Earlier this year, former Assemblywoman Shirley Weber of San Diego became California's newest secretary of state, making her the first Black person to serve in that role. She is also only the fifth African American to be a state constitutional officer in California's 170-year history.

Weber is busy in her new role, dealing with an upcoming gubernatorial recall election and contentious issues such as voting rights.

But some of her earlier work as an assemblywoman has been making headlines. Her legislation — Assembly Bill 3121 — establishes a committee to look at reparations in California.

"People have been harmed, and yet we've never felt that there was actually an apology for the harm that was done, and any efforts to try to correct it, so it doesn't happen again," she told "Inside the Issues" host Alex Cohen.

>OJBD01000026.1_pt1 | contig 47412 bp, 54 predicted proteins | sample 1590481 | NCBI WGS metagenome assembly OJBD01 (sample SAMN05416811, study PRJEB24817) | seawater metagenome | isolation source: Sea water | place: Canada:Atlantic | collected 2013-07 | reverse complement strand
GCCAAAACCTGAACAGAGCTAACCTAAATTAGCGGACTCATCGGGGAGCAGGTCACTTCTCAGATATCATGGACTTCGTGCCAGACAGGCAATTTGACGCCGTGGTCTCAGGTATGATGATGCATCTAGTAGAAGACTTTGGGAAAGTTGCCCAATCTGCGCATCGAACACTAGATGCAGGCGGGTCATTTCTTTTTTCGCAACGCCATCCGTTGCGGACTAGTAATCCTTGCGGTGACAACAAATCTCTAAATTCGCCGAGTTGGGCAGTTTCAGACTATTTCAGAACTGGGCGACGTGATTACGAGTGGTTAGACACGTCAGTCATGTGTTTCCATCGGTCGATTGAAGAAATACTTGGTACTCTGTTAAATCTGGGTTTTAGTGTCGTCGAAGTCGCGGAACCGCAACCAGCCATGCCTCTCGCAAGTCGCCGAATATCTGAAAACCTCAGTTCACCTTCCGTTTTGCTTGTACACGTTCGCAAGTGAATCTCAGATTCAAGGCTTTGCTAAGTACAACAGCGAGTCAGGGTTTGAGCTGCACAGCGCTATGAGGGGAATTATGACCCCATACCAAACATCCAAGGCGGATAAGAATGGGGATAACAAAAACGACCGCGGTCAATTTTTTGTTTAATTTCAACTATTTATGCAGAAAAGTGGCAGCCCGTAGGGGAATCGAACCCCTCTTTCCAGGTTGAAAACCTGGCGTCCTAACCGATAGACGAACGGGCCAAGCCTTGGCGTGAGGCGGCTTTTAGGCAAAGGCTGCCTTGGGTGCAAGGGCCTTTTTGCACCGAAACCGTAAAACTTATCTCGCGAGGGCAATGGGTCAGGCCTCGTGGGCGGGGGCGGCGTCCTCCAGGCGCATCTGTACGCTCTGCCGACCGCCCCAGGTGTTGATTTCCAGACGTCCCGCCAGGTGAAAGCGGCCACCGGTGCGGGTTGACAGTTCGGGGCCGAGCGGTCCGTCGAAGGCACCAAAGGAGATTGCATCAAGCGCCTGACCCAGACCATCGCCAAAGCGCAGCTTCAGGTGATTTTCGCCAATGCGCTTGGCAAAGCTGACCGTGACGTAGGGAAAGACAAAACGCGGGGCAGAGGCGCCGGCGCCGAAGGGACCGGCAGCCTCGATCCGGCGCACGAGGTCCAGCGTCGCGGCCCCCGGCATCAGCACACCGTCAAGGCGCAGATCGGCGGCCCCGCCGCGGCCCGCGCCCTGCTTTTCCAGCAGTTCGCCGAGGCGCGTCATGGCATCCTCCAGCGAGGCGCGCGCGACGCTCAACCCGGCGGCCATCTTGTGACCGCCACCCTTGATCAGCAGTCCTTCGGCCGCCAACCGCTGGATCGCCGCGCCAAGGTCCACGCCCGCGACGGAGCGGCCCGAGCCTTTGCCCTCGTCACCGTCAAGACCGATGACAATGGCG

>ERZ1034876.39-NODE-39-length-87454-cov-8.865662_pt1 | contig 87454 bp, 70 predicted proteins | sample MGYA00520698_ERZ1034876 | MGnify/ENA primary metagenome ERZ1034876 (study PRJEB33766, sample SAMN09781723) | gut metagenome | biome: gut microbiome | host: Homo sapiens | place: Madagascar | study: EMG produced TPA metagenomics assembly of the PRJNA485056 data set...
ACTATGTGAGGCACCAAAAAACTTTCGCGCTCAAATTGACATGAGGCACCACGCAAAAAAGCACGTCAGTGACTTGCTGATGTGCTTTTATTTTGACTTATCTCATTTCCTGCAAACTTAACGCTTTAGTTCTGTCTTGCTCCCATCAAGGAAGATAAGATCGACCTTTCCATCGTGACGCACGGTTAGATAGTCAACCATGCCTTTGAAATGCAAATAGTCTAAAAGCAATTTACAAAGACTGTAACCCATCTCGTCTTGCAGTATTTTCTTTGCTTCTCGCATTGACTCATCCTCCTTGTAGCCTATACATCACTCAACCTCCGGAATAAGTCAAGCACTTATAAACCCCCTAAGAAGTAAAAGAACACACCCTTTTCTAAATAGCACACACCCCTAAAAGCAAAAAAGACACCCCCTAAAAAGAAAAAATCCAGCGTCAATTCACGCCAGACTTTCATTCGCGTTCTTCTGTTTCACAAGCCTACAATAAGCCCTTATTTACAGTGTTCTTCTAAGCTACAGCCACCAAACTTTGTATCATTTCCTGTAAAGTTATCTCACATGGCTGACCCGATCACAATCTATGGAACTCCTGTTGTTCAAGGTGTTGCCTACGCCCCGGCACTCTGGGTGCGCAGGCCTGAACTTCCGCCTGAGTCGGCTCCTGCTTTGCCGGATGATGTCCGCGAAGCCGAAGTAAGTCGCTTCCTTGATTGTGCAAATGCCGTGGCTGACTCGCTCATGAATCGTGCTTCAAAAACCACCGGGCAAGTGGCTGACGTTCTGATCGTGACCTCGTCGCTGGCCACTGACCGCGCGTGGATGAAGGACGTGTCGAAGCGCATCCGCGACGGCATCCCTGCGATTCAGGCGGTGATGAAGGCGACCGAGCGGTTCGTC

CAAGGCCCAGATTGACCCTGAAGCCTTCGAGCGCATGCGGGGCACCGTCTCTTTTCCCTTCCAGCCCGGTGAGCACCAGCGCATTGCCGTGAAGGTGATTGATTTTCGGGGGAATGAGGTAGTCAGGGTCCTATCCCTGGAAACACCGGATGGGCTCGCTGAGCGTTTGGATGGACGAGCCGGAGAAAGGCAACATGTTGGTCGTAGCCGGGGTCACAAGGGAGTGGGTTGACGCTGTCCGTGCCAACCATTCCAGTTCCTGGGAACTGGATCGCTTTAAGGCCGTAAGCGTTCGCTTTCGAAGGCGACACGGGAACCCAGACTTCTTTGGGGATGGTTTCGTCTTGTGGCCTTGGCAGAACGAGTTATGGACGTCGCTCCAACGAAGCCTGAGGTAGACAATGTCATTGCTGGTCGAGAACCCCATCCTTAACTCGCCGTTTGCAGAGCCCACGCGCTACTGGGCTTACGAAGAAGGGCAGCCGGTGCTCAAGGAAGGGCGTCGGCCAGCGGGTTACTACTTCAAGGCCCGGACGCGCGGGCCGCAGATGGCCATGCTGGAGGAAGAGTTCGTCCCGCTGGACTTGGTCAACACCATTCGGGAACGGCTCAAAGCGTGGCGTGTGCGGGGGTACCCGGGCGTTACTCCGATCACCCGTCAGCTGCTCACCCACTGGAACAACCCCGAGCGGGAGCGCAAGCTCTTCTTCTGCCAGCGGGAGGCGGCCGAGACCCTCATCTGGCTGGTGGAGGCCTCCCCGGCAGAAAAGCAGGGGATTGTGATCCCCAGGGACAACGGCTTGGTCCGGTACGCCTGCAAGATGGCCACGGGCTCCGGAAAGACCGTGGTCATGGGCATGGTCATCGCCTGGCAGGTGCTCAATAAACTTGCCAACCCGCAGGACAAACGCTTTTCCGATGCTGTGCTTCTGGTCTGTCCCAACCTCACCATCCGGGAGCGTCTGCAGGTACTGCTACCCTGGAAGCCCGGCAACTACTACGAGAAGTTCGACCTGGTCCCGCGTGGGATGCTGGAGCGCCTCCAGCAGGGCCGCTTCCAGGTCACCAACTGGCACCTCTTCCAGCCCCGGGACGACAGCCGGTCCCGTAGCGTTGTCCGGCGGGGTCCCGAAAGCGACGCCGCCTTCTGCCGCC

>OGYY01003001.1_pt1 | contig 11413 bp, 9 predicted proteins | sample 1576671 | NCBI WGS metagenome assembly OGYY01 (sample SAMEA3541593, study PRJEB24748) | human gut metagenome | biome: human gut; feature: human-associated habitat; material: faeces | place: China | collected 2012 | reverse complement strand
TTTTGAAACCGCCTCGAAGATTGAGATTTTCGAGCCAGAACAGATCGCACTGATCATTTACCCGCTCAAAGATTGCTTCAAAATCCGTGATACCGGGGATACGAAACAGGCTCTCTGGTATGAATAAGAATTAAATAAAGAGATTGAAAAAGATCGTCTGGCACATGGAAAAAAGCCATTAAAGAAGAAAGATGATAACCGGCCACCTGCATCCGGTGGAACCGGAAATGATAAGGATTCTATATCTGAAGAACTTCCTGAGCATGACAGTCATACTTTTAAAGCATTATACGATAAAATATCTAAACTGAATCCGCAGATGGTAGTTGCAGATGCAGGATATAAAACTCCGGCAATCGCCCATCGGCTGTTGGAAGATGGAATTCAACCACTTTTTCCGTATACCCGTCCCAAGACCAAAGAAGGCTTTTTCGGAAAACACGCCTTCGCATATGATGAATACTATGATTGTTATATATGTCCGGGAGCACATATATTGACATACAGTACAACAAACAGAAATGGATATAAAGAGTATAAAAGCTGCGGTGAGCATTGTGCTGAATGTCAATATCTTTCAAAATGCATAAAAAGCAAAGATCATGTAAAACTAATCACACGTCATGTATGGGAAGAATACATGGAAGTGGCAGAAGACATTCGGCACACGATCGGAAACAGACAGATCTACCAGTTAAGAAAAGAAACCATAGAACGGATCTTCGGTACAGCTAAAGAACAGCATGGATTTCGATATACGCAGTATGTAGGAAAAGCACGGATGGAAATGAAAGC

Weber said this effort is about a racial reckoning in the United States.

"If you're going to lift yourself up, you've got to at least have the tools to be able to do that," she said.

Weber said she hopes areas such as homeownership and education are examined as part of the committee's work on reparations.

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